John Kotter (known, among other books, for “Our iceberg is melting!“) wrote a more than readable book about business agility. How can you, as an organization, concentrate on growth and consolidation while remaining alert to new developments. In order to operate effectively and to respond quickly to changing market conditions.
In his book “Accelerate. Building strategic agility for a faster moving world” he gives an insight into a dual system in which we see on the one hand an effective hierarchy that enables growth and, secondly, an open network structure which timely corrects the organization. Kotter gives this dual system the the necessary tools via five principles and eight accelerators to make it practical in both large and small organizations.
The book is divided into nine chapters, in which the dual system is described including two annexes.
The first chapter describes the limitations of the hierarchical structure in case of accelerating changes. Kotter shows that almost all successful organizations follow a comparable life cycle. It often starts with a network-like structure which can be compared to an expanding and growing solar system with the sun, planets, moons and satellites. The founder in the centre, and around him/her all kinds of initiatives which are risk-taking and searching for opportunities in line with a a vision. A vision that inspires and liberates energy in the employees to achieve that vision. As the organization grows and successful products or services have been put on the market, we see the organization develop into a more hierarchical structure including the associated management processes such as planning, budget, function and job descriptions, staffing, measurement and troubleshooting. These management processes have a delaying effect, and are blocking the development of new innovative products or services. The short-term ideas and sometimes complacency or lack of support are blocking innovation. The network organization disappears like snow in the sun and only the rigid hierarchical organization remains.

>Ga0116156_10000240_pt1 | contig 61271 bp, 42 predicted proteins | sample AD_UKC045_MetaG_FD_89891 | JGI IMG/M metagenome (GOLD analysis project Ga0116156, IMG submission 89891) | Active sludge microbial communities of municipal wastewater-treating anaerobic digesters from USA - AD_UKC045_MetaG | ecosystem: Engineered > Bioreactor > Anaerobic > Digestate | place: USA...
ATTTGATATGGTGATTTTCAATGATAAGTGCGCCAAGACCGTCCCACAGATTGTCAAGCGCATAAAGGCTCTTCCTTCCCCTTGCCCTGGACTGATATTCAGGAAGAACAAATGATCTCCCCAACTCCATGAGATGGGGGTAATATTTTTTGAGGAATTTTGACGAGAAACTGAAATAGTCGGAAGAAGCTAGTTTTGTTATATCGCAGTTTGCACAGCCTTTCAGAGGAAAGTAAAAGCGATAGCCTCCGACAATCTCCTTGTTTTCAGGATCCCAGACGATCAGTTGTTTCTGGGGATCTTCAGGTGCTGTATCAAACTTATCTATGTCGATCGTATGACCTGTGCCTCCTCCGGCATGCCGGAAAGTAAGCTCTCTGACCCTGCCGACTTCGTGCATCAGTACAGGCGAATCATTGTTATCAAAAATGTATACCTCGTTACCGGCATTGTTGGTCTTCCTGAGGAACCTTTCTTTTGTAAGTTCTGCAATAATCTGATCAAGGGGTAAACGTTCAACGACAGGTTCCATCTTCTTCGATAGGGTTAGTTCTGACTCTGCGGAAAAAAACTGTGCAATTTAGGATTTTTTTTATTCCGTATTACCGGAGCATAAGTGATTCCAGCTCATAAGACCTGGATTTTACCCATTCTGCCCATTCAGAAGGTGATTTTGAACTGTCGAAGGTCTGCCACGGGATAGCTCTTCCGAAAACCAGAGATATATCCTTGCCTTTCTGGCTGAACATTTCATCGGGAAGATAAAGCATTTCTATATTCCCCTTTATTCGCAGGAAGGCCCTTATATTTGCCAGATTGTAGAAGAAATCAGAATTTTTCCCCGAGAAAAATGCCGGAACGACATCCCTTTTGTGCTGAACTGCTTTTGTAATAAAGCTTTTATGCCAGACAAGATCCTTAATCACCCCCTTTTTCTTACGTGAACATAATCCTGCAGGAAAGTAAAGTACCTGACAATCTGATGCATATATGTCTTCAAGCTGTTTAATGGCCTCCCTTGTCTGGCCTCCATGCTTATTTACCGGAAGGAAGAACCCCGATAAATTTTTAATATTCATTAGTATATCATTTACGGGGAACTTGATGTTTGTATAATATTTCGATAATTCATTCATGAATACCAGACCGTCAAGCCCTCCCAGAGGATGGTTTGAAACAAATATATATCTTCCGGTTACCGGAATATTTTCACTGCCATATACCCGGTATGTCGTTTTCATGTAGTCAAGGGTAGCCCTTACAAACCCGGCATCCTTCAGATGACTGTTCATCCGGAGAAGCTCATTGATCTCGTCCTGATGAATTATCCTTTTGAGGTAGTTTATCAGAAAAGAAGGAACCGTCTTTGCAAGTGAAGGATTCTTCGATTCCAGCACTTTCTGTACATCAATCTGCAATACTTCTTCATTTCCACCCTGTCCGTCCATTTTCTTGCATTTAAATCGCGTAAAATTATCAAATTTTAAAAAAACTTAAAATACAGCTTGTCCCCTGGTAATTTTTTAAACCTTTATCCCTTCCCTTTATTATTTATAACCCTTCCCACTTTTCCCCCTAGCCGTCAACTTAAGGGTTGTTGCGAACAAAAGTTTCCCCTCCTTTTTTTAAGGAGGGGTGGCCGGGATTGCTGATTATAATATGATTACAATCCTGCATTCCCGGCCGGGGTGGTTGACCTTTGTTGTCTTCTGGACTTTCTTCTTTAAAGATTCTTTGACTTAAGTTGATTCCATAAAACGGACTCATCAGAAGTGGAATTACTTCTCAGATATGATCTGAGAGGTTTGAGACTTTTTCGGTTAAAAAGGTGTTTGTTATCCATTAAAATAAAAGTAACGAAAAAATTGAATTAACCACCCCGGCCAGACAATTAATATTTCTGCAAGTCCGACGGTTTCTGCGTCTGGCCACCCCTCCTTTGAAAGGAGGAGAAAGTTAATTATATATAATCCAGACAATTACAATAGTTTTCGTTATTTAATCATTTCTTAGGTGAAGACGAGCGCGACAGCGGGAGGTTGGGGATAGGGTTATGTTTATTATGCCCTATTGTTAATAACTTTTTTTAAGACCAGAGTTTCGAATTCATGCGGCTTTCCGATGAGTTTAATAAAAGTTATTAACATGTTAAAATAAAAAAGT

Chapter two is about the dual operating system in order to generate opportunities. The basic structure is a hierarchy on the one hand and on the other the network organization. we saw in the first chapter that organizations begin their life cycle of successful organizations with a network and at some point they also have developed a hierarchical structure too. Successful organizations are able to prevent the erosion of the network and have the hierarchical as well as the network organization operate in symbiosis at the same time.
In order to have a properly functioning dual operating system, Kotter gives five basic principles:
- Many people driving important change, and from everywhere, not just the usual few appointees;
- A “get-to” mindset, not a “have-to” one;
- Action that is head and heart-driven, not just head driven;
- Much more leadership, not just more management;
- An inseparable partnership between the hierarchy and the network, not jus tan enhanced hierarchy.
The processes within the network are similar to the activities of start-ups and have much in common with the described “Eight steps of change” by Kotter. However, management should launch a dynamic atmosphere in which the network and hierarchy remain integrated and using continuous accelerators to perform faster and faster.